Artwork by Sandbox Studio, Chicago with Ana Kova
Kazuo Ishiguro: Soon, We Will Be Able to Create Humans Who Are Superior to Other Humans
- Author Kazuo Ishiguro believes we are unwittingly walking into a dystopian future because the world has yet to give science and technology more than just peripheral interest.
- He believes that we have yet to engage in meaningful conversations about where scientific advancements will take us, and the kind of impact they will have on our lives.
According to Kazuo Ishiguro, there are three areas of science that are set to transform how we live and interact with others over the next few decades: gene editing, robotics, and artificial intelligence (AI).Ishiguro, granted, is best known as one of the most celebrated fiction writers today. He is behind the novel Never Let Me Go, the story of a dystopian future where humans are cloned to be organ donors. But the possibility of a future so fundamentally changed by scientific advancements could be more than the fruit of the author’s creativity and imagination.
Kazuo Ishiguro (Credit: Jeff Cottenden)
He cites CRISPR as a primary example. The discovery of this gene editing tool gives scientists the option to modify pieces of the genome, paving the way for unprecedented applications in medicine. Right now, we can replace faulty genes with working ones, which is a great accomplishment unto itself. But moving forward, as we learn more about this new technology, the option to enhance functional genes to create intellectually and physically superior humans becomes a real possibility.
Think of it as like a real world Gattaca, where society is divided into two classes. Half will be populated with humans with genetically engineered genes that makes them healthier, smarter, stronger—designer babies, essentially. And the other half, with humans whose genetic sequence has been left to chance, untouched, leaving them biologically inferior.
A New Focus on Science
Ishiguro believes we are unwittingly walking into this dystopian future because the world has yet to give science and technology more than just peripheral interest. Sure, we celebrate the headlines and acknowledge the accomplishments, but we have yet to engage in meaningful conversations about where these advancements will take us, and the kind of impact they will have on our lives.
Developments in AI and robotics for instance, mean a major part of intellectual capital will shift to what he refers to as “the Silicon Valley masters of the universe”—it will no longer be under universities or government funded labs. The lack of regulation regarding these rapid developments is also cause for concern. And of course, there is the ongoing debate about the ethics behind advancements in genetic sciences, like CRISPR.
The relevance of Ishiguro’s musings about the future comes in time for the opening of a new permanent mathematics gallery at the Science Museum in London. Included in the exhibit is the author’s father, oceanographer Shizuo Ishiguro, who created a machine that can predict coastal storm surges.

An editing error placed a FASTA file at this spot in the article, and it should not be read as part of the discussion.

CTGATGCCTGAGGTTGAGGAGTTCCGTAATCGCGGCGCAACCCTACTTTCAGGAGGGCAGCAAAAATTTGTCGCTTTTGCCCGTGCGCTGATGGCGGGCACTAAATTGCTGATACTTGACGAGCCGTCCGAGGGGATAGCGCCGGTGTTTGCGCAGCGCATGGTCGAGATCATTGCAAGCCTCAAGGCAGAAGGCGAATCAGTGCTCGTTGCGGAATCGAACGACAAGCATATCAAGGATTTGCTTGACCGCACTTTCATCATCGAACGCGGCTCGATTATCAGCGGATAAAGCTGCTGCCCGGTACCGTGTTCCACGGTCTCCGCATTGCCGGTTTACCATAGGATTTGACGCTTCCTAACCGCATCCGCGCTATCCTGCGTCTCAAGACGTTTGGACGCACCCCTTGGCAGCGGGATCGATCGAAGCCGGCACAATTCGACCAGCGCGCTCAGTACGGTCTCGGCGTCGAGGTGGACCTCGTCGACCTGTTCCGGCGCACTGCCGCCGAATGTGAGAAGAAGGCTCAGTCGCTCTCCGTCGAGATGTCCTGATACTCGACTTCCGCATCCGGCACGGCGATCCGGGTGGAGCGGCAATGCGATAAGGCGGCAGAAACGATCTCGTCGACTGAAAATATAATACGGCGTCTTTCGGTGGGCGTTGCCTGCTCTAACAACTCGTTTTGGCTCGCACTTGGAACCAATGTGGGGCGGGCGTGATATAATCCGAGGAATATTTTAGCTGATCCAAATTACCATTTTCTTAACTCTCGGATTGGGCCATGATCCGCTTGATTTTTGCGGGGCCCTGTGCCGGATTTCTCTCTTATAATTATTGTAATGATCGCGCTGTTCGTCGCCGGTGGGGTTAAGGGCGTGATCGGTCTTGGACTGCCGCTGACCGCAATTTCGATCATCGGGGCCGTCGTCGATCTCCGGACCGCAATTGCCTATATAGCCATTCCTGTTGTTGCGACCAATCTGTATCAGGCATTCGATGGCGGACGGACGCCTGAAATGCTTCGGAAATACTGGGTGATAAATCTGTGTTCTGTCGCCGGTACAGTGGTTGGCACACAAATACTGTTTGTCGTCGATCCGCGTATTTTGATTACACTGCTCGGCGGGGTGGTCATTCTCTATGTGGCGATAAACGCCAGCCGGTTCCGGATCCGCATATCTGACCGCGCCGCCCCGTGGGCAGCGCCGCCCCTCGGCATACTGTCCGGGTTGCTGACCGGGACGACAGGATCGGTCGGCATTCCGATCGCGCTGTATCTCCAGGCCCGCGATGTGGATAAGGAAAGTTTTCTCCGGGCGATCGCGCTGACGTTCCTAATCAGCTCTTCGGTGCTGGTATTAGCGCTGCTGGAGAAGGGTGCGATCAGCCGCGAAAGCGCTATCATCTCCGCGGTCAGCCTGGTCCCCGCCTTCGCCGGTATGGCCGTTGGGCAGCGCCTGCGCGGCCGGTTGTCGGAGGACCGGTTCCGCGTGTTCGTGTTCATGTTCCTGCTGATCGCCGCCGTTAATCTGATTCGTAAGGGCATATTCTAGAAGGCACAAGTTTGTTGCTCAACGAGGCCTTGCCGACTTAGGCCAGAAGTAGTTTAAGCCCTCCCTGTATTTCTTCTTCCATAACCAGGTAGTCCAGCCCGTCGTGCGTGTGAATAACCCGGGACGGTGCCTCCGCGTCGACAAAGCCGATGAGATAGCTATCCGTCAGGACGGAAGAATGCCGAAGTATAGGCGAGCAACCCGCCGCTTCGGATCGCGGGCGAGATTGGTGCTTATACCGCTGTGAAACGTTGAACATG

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There will eventually be a day where prosthetics are no longer just for the disabled.
However, it’s not just our outside appearance that will change – our genes will also evolve on microscopic levels to aid our survival. For example, an Oxford-led study discovered a group of HIV-infected children in South Africa living healthy lives. It turns out, they have a built-in defense against HIV that prevents the virus from advancing to AIDS.
And with gene-editing tools like CRISPR, we may eventually control our genes and DNA to the point where we make ourselves immune to disease and even reverse the effects of aging.
Another way to jump-start the human evolution on a different path is to move some of us to Mars. Mars receives 66% less sunlight than Earth. Which could mean humans on Mars will evolve larger pupils that can absorb more light in order to see. And since Mars’ gravitational pull is only 38% of Earth’s, people born on Mars might actually be taller than anyone on Earth. In space, the fluid that separates our vertebrae expands, which led American aerospace engineer, Robert Zubrin to suggest that Mars’ low gravity could allow the human spine to elongate enough to add a few extra inches to our height.
However, not even a move to Mars could spark the biggest change in human evolution that we may have coming in the next 1,000 years: immortality. The path to immortality will likely require humans to download their consciousness into a machine. Right now, scientists in Italy and China are performing head transplants on animals to determine if you can transfer consciousness from one body to another. They claim their next big step is to transplant human heads.
Whatever happens in the next 1,000 years — whether we merge with machines or become them — one thing is certain: The human race is always changing — and the faster we change and branch out from Earth, the better chance we have of outrunning extinction.